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Gregg McClymont: New mums must be saved from gender pensions gap

Without a coherent approach to policy, serious issues will continue

There is an increasing focus on gender equality, and pensions policy is no different. While we have long known that, on average, women’s pension pots are smaller than those belonging to men, the sheer size of the gap is now making headlines.

According to the Chartered Insurance Institute, a typical woman aged between 65 and 69 has overall pensions wealth of £35,700, just a fifth of that of a man the same age.

The average female pensioner is £7,000 a year worse off than their male equivalent, making the gender pensions gap a frighteningly huge 39.5 per cent, according to Prospect – more than double the size of the gender pay gap.

The factors which drive this chasm are complex. Our latest research with more than 2,000 mothers found nearly half reduced their hours after having a child, more than a third left work altogether, and more than one in five returned to the workplace in a downgraded role. In a contributory workplace pension system, the result is lower or halted contributions and smaller pots.

Many women wanted to work fewer hours to spend more time with their children, with four in 10 pointing to the heavy cost of childcare as another disincentive to going back to work.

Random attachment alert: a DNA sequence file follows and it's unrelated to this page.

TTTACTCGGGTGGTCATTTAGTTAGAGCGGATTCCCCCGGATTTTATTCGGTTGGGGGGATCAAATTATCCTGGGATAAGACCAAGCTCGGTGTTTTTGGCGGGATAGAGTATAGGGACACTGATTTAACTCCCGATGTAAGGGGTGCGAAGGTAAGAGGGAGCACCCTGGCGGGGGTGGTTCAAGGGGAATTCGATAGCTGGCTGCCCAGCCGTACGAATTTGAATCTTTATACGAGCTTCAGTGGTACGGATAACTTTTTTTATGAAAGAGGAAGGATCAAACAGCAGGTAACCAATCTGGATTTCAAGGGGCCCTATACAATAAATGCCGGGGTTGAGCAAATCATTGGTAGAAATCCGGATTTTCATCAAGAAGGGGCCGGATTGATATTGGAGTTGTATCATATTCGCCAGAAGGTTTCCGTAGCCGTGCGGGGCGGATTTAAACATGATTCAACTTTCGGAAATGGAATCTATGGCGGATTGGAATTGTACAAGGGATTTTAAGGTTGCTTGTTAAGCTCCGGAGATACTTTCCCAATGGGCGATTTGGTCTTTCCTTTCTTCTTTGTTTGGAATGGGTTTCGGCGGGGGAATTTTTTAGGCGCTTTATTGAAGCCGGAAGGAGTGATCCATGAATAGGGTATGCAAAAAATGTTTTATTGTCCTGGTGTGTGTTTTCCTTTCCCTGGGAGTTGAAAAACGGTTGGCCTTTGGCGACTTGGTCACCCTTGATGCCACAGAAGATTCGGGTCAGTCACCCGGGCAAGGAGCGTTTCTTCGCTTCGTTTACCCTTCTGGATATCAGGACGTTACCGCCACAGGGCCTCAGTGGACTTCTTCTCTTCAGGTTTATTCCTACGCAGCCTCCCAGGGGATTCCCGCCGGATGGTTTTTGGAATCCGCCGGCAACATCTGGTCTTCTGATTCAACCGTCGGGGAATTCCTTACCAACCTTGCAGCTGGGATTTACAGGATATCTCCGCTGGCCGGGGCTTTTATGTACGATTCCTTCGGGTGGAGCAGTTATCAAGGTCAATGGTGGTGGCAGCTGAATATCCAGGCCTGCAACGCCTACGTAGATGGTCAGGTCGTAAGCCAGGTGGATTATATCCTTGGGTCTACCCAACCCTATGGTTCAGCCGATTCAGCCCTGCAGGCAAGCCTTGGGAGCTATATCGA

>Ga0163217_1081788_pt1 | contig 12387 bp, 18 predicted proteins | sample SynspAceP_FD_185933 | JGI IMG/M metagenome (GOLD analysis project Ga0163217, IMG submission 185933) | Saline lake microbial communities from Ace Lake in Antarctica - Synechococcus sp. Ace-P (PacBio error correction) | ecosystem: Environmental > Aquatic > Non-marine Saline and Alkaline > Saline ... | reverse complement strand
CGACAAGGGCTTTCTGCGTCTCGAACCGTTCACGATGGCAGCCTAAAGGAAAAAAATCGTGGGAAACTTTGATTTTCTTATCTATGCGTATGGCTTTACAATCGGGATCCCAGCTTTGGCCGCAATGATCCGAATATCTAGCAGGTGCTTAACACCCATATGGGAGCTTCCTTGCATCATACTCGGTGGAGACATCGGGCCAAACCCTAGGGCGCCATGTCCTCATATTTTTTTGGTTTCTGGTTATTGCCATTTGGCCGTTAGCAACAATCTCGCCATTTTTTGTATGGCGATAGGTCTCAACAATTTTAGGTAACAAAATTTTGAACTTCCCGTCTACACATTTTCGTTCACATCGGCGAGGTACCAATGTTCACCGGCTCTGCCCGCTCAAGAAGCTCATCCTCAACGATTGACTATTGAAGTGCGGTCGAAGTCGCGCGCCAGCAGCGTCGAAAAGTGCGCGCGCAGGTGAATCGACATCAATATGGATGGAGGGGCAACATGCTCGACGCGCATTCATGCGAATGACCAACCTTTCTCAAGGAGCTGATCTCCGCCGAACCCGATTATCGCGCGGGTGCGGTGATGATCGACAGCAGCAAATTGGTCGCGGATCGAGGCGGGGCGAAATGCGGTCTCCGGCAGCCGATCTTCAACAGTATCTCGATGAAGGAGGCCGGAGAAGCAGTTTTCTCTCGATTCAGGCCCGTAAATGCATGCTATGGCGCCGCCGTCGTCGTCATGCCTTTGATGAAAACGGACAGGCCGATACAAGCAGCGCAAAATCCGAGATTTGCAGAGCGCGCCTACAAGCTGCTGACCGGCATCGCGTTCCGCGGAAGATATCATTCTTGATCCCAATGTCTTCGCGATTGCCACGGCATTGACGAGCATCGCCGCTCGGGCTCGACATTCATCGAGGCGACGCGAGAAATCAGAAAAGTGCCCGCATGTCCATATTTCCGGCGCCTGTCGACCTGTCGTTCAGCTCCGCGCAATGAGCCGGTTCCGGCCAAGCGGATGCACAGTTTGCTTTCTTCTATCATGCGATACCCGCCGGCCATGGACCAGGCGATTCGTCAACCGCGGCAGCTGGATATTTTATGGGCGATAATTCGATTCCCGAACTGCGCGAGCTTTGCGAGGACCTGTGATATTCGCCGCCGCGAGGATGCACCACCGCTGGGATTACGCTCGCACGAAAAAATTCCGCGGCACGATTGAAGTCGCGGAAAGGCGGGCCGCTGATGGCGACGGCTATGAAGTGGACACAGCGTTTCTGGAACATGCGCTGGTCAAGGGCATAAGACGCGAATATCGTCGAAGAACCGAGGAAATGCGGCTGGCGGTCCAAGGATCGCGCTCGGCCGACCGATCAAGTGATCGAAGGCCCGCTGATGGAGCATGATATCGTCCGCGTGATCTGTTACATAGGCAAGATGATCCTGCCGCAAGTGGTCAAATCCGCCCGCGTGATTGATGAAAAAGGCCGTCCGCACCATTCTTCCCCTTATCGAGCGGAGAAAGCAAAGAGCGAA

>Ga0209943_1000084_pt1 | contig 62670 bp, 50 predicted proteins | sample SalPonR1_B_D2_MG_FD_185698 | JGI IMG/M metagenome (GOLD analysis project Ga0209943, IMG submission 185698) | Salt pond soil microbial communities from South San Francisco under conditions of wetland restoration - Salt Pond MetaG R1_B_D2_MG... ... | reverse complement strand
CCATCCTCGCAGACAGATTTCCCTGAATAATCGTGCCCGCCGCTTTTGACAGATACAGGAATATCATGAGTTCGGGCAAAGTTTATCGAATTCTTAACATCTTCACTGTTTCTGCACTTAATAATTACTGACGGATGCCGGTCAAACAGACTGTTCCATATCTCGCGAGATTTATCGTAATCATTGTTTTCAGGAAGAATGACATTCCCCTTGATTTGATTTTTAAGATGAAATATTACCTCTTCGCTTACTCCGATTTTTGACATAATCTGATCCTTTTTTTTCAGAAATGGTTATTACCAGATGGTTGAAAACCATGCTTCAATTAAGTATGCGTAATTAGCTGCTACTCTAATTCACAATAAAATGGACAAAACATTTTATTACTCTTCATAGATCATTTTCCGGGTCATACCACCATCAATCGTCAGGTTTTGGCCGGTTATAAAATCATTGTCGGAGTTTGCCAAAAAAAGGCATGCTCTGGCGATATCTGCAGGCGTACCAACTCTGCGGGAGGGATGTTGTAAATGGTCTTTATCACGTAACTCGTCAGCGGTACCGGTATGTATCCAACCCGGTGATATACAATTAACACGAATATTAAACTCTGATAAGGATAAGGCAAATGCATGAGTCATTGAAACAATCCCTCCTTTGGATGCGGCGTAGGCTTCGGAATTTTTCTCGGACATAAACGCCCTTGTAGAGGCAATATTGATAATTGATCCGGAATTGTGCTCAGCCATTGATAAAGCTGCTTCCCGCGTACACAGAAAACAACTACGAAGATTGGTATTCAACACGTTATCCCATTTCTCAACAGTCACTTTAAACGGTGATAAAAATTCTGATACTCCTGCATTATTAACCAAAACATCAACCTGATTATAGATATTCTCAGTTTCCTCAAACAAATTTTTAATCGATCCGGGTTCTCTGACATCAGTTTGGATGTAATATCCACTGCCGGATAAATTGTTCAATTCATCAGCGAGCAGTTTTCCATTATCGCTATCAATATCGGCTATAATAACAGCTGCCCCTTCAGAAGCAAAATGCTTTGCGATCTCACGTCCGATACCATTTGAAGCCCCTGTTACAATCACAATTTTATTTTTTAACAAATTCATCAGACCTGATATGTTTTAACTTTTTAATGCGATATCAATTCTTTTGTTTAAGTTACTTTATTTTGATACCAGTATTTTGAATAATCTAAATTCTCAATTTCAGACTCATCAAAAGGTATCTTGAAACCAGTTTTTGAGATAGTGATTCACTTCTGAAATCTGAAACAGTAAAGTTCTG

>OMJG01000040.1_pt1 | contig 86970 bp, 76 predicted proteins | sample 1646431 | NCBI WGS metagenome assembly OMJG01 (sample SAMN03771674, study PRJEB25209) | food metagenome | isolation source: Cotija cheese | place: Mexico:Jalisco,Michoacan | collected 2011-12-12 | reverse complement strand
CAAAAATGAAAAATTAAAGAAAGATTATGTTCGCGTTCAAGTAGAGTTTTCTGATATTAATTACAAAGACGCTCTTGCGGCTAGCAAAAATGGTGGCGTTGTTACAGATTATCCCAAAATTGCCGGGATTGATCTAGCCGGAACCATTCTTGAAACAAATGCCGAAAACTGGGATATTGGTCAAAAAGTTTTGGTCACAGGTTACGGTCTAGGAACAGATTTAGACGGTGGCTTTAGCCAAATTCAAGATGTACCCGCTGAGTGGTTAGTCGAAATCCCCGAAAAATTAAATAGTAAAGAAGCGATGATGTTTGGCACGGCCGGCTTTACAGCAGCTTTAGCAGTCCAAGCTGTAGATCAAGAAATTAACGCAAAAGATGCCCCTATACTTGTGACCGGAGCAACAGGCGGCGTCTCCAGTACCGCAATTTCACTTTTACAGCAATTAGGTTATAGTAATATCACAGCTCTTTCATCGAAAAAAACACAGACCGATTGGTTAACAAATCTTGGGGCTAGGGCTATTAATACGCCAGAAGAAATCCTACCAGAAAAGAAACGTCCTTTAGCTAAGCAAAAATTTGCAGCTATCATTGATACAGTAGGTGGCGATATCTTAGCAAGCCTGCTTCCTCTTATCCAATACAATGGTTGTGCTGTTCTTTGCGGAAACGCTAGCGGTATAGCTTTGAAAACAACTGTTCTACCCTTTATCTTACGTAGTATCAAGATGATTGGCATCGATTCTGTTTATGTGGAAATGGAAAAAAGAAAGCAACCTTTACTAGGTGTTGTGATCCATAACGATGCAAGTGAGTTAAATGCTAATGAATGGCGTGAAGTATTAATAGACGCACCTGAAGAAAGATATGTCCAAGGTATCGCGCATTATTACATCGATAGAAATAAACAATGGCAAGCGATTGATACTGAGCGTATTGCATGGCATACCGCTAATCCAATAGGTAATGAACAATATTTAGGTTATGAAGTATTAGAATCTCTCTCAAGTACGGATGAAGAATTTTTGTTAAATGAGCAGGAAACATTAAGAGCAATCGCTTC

On average, childcare in the UK is more expensive than anywhere else in Europe.

A woman in London with a child under two, who earns the median full-time income, will pay 60 per cent of her after-tax earnings towards childcare, commuting and associated expenses, reducing take-home pay to £9,700 per year or a little over £800 per calendar month.

And these figures do not improve much once you move away from the capital, with mothers paying 44 per cent of after-tax income towards childcare costs on average, leaving just £13,000 a year to live on.

Easy answers are hard to come by, with pensions policy alone unable to solve this issue. Better provision of affordable childcare across the UK is vital to ensure that, if mothers do want to return to work, it makes financial sense for them to do this.

Introducing a single, specific earmarked grant to councils to cover the cost of the existing policy which guarantees 30 hours per week of care for all three- and four-year-olds would help.

More should also be done to attract childcare providers to open premises on high streets, especially those blighted by high levels of unoccupied retail units.

While not a silver bullet, pensions policy can help too. Cutting the auto-enrolment earnings trigger to the primary National Insurance threshold of £8,628 would bring in half a million new pension savers, three quarters of whom would be women.

A timetable for the removal of the lower qualifying earnings band so that all those automatically enrolled contribute from the first pound of earnings is key and would remove the entitled worker category.

This means all those earning below the earnings trigger who opt into auto-enrolment would be entitled to an employer contribution. The government has committed to this reform but has not yet introduced it.

Likewise, fixing the net-pay tax quirk which has left millions of lower earners not receiving the tax relief they are due would significantly benefit women.